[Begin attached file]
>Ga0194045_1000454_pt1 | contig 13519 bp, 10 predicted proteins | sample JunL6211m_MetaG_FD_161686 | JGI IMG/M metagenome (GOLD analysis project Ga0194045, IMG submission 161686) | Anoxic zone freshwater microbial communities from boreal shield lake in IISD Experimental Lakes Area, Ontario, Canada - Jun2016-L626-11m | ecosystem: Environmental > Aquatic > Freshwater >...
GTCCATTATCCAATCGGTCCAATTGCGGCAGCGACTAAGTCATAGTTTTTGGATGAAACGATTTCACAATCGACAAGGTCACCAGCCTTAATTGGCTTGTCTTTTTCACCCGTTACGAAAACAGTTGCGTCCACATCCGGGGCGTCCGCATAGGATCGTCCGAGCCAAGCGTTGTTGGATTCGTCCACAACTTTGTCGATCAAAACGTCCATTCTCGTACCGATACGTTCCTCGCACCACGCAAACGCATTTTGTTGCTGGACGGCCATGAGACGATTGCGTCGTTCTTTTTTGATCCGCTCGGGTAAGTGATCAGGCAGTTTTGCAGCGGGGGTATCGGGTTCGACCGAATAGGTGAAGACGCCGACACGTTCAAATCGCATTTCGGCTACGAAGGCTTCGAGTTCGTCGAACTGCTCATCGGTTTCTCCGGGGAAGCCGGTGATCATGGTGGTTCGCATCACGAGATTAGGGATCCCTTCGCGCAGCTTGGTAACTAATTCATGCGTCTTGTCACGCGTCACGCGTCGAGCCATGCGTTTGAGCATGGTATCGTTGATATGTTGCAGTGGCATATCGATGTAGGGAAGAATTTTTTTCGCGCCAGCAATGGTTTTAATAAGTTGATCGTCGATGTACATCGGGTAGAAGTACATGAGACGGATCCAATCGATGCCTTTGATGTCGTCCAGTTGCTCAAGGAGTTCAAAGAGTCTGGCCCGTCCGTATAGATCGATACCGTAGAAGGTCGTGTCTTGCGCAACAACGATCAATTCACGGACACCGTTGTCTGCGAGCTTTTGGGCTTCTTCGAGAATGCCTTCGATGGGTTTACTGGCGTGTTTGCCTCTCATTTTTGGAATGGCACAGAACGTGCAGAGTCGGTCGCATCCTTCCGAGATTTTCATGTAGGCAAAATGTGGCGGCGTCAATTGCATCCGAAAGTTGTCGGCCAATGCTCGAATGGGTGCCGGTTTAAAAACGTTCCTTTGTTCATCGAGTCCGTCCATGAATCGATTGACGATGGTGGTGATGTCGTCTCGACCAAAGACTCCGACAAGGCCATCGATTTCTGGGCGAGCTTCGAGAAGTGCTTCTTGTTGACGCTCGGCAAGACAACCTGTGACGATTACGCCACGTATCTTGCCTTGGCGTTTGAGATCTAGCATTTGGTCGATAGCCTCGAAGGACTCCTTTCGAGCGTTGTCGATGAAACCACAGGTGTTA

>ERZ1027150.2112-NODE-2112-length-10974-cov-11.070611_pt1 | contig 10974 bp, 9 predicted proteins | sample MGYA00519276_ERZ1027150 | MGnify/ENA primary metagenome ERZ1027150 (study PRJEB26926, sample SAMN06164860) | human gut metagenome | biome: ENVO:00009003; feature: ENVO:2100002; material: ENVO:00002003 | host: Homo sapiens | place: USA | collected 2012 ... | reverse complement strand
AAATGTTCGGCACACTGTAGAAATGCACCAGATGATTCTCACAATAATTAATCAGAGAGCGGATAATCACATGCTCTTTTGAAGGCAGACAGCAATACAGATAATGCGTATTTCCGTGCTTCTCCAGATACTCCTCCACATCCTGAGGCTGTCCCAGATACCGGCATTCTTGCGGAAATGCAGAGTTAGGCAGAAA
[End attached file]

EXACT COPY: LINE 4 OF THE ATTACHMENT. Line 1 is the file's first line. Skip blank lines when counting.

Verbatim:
AAATGTTCGGCACACTGTAGAAATGCACCAGATGATTCTCACAATAATTAATCAGAGAGCGGATAATCACATGCTCTTTTGAAGGCAGACAGCAATACAGATAATGCGTATTTCCGTGCTTCTCCAGATACTCCTCCACATCCTGAGGCTGTCCCAGATACCGGCATTCTTGCGGAAATGCAGAGTTAGGCAGAAA